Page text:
Some 1,000 artists participated in private concerts across 60 countries as part of Give a Home for Human Rights, a concert series collaboration between Amnesty International, the world’s largest human rights organization, and Sofar Sounds, a London-based company that specializes in arranging secret events in private homes.
Give a Home’s aim is to raise awareness and funds to support Amnesty’s I Welcome campaign, which protects the human rights of refugees, a group which now exceeds 22 million globally.
Starting in Auckland and ending in Los Angeles, of the 300 shows, 100 were held in the United States. Notable artists who performed included: Ed Sheeran (in Washington DC), Ani DiFranco (in New Orleans), The National (in Edinburgh, Rudimental (in London), Jake Bugg (in Nottingham), Hozier (in Dublin), and Moby (in L.A.), to name a few.
Sheeran’s DC performance featured Jean-Jean Bashengezi (‘JAJA’), a guitarist, singer and refugee who now lives in the city. Bashengezi’s music draws influence from his roots in the Democratic Republic of Congo. He was forced to flee in 1994 when his country descended into deadly conflict following the Rwandan genocide. “We all deserve a home, not just the memory of one,” said Sheeran. “That’s why I’m proud to join [the] Give a Home campaign in raising awareness for the global refugee crisis and funds for Amnesty’s important work.”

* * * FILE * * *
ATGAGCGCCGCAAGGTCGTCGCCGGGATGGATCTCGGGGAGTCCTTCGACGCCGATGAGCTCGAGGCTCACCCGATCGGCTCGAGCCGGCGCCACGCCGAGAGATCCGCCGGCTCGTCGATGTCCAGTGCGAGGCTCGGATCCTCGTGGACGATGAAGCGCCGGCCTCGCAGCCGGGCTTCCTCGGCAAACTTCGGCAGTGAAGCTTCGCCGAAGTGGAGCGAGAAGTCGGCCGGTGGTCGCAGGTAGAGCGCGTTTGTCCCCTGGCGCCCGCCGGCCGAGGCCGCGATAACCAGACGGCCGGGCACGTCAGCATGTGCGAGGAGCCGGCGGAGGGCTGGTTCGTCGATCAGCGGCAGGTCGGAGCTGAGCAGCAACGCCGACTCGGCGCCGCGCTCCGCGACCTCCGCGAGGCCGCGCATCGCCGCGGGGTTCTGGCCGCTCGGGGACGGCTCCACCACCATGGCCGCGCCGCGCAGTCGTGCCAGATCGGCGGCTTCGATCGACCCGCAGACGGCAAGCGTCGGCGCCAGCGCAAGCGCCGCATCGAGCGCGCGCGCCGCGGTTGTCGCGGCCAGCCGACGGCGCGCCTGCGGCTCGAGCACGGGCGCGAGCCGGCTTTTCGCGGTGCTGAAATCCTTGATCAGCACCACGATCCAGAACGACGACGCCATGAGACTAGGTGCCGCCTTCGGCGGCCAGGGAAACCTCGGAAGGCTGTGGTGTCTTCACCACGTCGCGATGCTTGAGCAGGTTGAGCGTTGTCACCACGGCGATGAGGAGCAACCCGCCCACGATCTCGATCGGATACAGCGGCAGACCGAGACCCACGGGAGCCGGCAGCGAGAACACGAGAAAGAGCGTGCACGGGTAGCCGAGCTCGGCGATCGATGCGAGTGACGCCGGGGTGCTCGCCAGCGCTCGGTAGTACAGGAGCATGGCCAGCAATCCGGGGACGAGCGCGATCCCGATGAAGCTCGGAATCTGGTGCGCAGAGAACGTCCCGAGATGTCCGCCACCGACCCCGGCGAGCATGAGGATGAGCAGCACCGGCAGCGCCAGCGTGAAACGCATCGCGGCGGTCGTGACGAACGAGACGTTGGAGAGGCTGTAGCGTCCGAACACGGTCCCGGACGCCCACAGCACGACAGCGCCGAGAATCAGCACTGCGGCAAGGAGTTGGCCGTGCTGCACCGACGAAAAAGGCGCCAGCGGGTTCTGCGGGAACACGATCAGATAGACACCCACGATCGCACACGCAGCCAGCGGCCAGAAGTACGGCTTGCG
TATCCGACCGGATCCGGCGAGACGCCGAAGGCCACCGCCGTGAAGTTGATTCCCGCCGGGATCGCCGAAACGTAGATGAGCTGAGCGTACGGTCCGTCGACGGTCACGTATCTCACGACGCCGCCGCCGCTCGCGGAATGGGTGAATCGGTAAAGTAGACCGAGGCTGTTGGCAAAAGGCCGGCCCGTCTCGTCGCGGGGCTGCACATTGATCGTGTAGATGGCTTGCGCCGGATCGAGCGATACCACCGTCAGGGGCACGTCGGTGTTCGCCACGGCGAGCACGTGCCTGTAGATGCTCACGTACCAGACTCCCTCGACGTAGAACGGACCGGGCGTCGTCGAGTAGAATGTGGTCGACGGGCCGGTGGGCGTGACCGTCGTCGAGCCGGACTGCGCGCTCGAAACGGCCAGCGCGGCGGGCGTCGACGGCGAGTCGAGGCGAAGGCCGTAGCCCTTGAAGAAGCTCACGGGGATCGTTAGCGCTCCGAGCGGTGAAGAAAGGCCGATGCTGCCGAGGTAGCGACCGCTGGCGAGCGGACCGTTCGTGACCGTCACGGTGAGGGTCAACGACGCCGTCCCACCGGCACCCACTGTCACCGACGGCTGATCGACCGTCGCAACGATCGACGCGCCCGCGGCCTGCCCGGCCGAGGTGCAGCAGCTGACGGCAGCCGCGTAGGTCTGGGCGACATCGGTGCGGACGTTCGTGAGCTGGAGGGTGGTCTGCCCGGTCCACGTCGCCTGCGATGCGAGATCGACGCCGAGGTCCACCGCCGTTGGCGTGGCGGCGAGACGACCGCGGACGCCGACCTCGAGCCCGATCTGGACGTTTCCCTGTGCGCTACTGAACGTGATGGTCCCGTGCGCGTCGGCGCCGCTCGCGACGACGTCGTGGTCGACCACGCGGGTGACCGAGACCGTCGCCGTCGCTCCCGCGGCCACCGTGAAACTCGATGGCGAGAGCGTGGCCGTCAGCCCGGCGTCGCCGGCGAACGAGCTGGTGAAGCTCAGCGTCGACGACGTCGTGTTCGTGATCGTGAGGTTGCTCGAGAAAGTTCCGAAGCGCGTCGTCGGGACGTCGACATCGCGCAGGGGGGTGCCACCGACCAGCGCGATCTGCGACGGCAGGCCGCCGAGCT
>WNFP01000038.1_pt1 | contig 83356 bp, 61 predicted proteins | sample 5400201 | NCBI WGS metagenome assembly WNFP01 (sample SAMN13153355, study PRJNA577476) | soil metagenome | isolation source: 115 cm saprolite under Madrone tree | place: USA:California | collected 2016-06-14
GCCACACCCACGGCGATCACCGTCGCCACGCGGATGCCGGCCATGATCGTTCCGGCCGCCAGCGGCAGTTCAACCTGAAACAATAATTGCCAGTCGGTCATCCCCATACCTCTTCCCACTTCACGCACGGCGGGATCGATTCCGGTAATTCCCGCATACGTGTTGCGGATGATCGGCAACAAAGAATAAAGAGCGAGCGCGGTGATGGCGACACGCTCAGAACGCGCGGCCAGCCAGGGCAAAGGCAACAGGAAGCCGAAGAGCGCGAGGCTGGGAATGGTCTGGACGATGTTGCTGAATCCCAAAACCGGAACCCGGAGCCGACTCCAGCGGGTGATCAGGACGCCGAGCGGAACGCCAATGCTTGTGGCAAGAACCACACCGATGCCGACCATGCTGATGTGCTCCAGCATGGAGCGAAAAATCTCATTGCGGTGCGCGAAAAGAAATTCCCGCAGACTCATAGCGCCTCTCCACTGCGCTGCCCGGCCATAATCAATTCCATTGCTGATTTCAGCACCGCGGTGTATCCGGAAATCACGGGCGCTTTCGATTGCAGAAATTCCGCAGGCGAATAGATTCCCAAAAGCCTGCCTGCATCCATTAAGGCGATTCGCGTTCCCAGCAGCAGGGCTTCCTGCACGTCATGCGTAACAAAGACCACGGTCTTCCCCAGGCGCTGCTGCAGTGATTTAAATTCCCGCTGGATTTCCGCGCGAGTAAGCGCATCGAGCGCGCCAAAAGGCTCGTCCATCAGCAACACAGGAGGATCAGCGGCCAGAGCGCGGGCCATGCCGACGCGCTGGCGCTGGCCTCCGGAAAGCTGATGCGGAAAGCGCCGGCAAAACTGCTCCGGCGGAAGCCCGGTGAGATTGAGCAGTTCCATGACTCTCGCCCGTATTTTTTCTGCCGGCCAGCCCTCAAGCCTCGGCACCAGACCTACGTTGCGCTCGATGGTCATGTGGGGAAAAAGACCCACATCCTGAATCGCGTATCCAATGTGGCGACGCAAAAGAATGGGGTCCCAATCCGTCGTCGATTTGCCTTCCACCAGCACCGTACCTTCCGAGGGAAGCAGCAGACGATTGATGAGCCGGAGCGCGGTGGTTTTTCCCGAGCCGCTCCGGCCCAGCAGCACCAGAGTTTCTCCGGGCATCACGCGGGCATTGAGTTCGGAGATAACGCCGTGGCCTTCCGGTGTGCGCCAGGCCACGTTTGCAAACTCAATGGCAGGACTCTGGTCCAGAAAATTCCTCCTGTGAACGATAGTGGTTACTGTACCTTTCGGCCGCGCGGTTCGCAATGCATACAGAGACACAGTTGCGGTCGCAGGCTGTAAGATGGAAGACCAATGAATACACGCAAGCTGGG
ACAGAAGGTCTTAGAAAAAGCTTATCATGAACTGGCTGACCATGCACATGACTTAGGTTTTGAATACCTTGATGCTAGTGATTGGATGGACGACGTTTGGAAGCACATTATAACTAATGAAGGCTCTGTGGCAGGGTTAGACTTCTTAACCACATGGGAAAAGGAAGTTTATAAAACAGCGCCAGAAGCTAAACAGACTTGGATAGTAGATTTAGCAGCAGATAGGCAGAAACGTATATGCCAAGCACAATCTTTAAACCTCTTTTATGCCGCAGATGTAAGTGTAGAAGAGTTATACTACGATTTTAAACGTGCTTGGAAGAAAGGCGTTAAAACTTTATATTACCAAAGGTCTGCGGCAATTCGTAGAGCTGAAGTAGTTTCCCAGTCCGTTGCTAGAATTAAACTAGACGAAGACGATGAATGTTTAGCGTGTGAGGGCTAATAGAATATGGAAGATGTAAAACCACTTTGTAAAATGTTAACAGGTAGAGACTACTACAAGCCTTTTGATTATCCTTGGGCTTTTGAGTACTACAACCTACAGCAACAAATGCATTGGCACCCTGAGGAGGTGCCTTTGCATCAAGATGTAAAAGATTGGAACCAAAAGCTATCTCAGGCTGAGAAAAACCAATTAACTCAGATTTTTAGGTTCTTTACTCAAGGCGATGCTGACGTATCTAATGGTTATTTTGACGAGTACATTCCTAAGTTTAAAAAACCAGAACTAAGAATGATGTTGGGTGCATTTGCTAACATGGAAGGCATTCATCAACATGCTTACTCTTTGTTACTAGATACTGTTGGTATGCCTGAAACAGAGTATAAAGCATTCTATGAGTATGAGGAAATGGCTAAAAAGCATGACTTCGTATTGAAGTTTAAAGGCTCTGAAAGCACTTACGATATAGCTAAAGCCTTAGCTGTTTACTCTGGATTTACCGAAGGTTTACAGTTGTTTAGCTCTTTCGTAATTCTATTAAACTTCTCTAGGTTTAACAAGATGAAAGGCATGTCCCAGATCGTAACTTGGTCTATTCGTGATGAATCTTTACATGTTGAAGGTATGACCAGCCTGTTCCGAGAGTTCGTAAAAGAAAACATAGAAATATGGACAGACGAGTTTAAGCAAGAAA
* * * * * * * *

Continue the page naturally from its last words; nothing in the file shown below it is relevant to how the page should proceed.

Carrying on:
In L.A., Moby performed an acoustic set of originals and covers in a backyard in Laurel Canyon, while Andrew Bird’s performance was interrupted by a dog pooping on stage. “I mean, I’ve had hecklers before, but,” he said with a laugh.
“In the 1980s and 1990s Amnesty International really pioneered how you can use music to engage people in activism through the big benefit concerts we used to do,” Eric Ferrero, Deputy Executive Director of Public Affairs for Amnesty International, tells Variety. “This is the new generation of that work… it’s about bringing people together in a much more intimate way, connecting them to each other and to music, and then to activism and to the issues. It started with people [from Amnesty International] showing up to a Sofar concert [in London] and being blown away by the level of connection you get to each other and to the music, and the potential and the power that has to engage people in human rights.”
Added Tom Lovett, COO of Sofar Sounds: “I don’t think when we set out with this project that we really expected the incredible artist response it fostered. Nor the intense sense of global community it created. We were on the phone with our people in India during the recent flooding determining whether or not they were going to go ahead with their shows, same with Houston, Miami, and even Mexico City… literally there on the phone as the earthquake hit. It’s humbling to be so connected to such an amazing network of people, all working towards that same shared goal of making the world a little more of a welcoming place.”
For more information and to support the campaign, head over to amnestyusa.org or text AMNESTY to 21333.